THE INFRARAIL 2003 exhibition will be held at the G-MEX centre in Manchester from September 16 to 18. Every aspect of infrastructure work will be on show, from civil engineering to fare collection and staff recruitment.

Aimed at all companies involved in the rail infrastructure market, Infrarail will be of interest to businesses working in the urban and light rail sectors as well as main line railways. Apart from the large international civil engineering, track design, electrification, signalling and telecommunications firms, the exhibition attracts many specialised organisations providing diverse equipment and expertise in the UK and elsewhere.

A former railway station, G-MEX was the site of the first Infrarail exhibition, which was held in 1994. The most recent show, held at Wembley in 2001, attracted around 250 exhibitors, and 4269 visitors from 42 countries.

Trade Partners UK will be holding a European Networking Day during the exhibition, providing an opportunity for UK suppliers to meet European buyers, and on September 16 Capita Learning & Development will be staging its ’A Rail Network in Transition’ conference on the theme of safety.

Exhibition organisers

Mack-Brooks Exhibitions LtdForum Place, Hatfield, Hertfordshire AL10 0RN, United Kingdom

Tel: +44 1707 278200

Bridge bash detector

STRAINSTALL will be showing the latest version of Bridge StrikeAlert at Infrarail. Bridge StrikeAlert identifies the forces and sequence of impact when a road vehicle collides with a bridge, a frequent source of costly delays while the damage is assessed.

StrikeAlert incorporates sensors to identify which bridge deck has been struck and the severity of the impact. The information is presented in a simple format, enabling rapid decisions to be made. An optional camera can allow staff to see the type of vehicle involved in a bridge strike, and whether it has become stuck under the bridge.

Also on display at the exhibition will be a points force measuring pin, which provides a means to monitor point operation force as a tool for improved asset management or as a warning of potential failures. Strainstall will also be demonstrating its wide range of experience in bridge and tunnel structural assessment.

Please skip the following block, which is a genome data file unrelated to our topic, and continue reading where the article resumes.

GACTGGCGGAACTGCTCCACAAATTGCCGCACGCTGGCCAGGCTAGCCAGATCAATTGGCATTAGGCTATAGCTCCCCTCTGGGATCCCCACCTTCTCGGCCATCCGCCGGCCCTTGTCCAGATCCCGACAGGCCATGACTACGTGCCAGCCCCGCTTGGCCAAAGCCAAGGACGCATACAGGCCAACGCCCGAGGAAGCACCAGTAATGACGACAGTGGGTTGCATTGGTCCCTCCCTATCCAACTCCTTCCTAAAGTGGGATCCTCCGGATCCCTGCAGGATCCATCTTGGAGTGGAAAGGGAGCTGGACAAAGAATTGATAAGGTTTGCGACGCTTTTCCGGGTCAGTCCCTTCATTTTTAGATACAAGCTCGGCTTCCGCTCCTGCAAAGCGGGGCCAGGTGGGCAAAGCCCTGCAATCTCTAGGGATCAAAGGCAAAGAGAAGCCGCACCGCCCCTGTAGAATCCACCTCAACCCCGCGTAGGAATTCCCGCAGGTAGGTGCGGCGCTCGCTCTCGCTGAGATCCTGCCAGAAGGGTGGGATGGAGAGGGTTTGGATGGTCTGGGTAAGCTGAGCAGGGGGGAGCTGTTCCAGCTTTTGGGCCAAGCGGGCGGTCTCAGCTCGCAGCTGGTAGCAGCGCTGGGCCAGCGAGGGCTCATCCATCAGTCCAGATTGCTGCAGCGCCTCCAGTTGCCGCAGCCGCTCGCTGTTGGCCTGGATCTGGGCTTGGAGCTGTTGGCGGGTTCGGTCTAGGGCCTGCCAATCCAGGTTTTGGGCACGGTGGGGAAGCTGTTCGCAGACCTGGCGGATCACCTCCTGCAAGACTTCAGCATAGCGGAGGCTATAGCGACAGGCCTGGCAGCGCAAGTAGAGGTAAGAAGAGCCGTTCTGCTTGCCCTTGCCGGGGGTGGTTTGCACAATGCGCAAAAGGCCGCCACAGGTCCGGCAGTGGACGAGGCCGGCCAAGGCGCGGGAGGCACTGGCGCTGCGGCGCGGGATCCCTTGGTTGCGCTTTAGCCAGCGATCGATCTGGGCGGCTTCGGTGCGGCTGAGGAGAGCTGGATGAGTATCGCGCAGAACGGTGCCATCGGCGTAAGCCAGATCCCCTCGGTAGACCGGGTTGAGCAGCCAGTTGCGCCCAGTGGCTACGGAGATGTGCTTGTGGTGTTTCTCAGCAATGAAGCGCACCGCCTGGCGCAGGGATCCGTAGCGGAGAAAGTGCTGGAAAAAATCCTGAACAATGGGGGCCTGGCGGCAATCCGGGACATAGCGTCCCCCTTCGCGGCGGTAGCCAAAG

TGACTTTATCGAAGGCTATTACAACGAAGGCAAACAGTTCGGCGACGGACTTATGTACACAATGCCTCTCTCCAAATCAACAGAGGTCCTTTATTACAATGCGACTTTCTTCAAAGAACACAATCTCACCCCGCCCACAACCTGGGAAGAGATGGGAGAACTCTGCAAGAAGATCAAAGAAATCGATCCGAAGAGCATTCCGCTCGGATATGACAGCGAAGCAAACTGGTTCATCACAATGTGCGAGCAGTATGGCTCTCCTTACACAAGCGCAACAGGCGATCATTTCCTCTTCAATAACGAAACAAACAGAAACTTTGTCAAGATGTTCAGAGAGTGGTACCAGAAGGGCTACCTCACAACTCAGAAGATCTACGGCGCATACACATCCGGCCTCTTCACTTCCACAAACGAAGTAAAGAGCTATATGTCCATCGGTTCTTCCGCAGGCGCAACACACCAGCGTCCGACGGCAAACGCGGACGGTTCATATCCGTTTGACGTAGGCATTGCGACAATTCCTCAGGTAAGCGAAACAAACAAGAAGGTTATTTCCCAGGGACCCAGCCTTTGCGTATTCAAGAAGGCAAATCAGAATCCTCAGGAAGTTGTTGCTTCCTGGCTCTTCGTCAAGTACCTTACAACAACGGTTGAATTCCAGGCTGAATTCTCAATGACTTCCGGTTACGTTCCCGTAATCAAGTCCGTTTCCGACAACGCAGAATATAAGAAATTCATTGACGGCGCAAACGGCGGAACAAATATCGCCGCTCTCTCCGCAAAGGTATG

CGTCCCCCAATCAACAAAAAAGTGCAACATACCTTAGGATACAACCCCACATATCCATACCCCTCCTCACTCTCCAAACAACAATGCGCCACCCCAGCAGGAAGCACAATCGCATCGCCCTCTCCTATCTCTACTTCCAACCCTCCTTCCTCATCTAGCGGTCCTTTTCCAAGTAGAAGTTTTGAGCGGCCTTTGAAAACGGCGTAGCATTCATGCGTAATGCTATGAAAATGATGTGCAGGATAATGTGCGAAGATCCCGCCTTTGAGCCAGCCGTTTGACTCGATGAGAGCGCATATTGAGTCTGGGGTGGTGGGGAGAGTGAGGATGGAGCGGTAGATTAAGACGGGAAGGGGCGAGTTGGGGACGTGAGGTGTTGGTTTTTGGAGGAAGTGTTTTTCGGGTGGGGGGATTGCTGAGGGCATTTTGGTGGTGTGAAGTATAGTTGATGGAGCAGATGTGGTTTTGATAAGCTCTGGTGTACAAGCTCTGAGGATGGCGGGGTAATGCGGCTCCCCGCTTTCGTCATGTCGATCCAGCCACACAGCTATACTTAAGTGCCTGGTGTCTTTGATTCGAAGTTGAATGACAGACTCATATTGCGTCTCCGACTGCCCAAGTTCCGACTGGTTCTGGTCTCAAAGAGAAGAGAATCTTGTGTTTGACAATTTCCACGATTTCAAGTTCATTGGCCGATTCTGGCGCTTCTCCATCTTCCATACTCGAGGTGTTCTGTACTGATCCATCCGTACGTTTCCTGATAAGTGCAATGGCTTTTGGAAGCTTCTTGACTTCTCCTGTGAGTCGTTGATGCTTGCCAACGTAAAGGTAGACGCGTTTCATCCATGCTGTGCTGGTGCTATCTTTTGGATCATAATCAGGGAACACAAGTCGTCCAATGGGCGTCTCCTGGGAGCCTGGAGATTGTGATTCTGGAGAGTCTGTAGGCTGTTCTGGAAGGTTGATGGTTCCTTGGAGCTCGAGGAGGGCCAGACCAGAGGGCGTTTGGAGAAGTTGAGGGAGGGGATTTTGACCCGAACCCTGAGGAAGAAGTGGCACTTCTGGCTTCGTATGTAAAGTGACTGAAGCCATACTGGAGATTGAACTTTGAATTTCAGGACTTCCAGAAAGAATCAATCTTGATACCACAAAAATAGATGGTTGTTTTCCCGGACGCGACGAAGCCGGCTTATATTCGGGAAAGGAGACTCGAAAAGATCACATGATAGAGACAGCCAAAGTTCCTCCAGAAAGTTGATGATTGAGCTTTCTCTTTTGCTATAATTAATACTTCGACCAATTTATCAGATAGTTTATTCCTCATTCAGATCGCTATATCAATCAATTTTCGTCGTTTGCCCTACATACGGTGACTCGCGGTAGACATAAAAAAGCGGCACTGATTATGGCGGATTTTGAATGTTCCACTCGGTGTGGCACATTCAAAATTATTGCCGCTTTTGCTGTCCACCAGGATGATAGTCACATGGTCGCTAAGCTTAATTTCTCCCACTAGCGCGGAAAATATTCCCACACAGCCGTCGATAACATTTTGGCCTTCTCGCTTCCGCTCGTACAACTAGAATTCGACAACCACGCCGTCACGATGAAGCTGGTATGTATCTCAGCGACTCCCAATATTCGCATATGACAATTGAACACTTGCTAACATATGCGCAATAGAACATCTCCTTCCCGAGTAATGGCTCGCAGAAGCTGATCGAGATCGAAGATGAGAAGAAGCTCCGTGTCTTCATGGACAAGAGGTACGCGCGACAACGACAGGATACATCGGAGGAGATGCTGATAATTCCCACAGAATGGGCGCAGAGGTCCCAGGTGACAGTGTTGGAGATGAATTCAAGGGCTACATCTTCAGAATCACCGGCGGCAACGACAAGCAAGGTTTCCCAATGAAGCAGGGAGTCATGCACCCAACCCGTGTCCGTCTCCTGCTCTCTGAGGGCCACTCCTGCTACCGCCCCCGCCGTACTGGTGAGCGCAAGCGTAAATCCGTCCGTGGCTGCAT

Ultra-long rails

THE FOCUS of Voestalpine’s stand will be on long unwelded rails. These can be supplied in lengths of up to 120m, and now account for half of the firm’s rail deliveries.

Voestalpine manufactures fine pearlitic head-hardened rail, which offers resistance against abrasive wear, corrugation and rolling contact fatigue. Hardened grooved rail is available for street-running tramways.

Last year the company opened a second long rail storage area to aid in just-in-time deliveries to its major customers.

Oil checks

DINGO helps engineers manage data produced by oil condition monitoring equipment, and will be demonstrated on the Scientifics stand.

Engine, gearbox and transformer oil analysis data from Scientifics Laboratories is captured using Dingo, and then manipulated into an easy to use format. The results can be accessed over the internet, with any contamination, wear or water ingress problems flagged for urgent attention.

Wide sleepers

GERMAN infrastructure specialist Pfleiderer Track Systems will be providing details of its innovative wide-sleepered track at Infrarail. Intended as an intermediate technology between classic ballasted track and the various non-ballasted trackforms, this is designed for operation with higher axleloads and at speeds of 200 km/h or more.

Laid on a conventional bed, but with no cribs between them, the wide sleepers are provided with highly-elastic intermediate layers. Offering 80% more supporting surface area than a conventional sleeper, they reduce the vertical stresses on the ballast and subgrade.

The sleepers completely cover the ballast surface, and provision is made for rainwater to drain away to the sides of the track.

According to Pfleiderer, the wide-sleepered track is particularly suited to sections of line with reduced subgrade stiffness, as no extra ballast is required during track renewal. The track can be tamped using a modified tamping machine working outside the ends of each sleeper, although the design is intended to allow longer intervals between maintenance. This in turn improves availability of the track, reduces life-cycle costs and ensures a rapid return on the initial investment.

Clothing range

PRAYBOURNE will be launching a range of protective clothing, equipment bags and accessories at Infrarail.

Garments from the company’s Pulsar and Pulsarneon brands will be augmented by clothing from other specialist manufacturers. The product range includes trousers, fleeces, gloves, fire-retardant and thermal underwear and specialist footwear. Foul weather garments include designs incorporating Pulsarneon battery-powered light cords, to help increase the visibility of track workers at night. n

Maintenance machines

ROBEL Bahnbaumaschinen GmbH will be presenting three machines for track maintenance, ergonomically designed for easy use.

The Type 34.01 clipping machine is designed for rapid clipping and unclipping of Pandrol Fastclips, but also features a rotational tool which performs wrenching operations on screws and bolts.

The 13.48 railhead profile grinding machine is used to grind welded joints or build up welds and to deburr flat-bottomed rail. It can be used in conjunction with the Type 13.61 switch grinding and deburring machine, which has a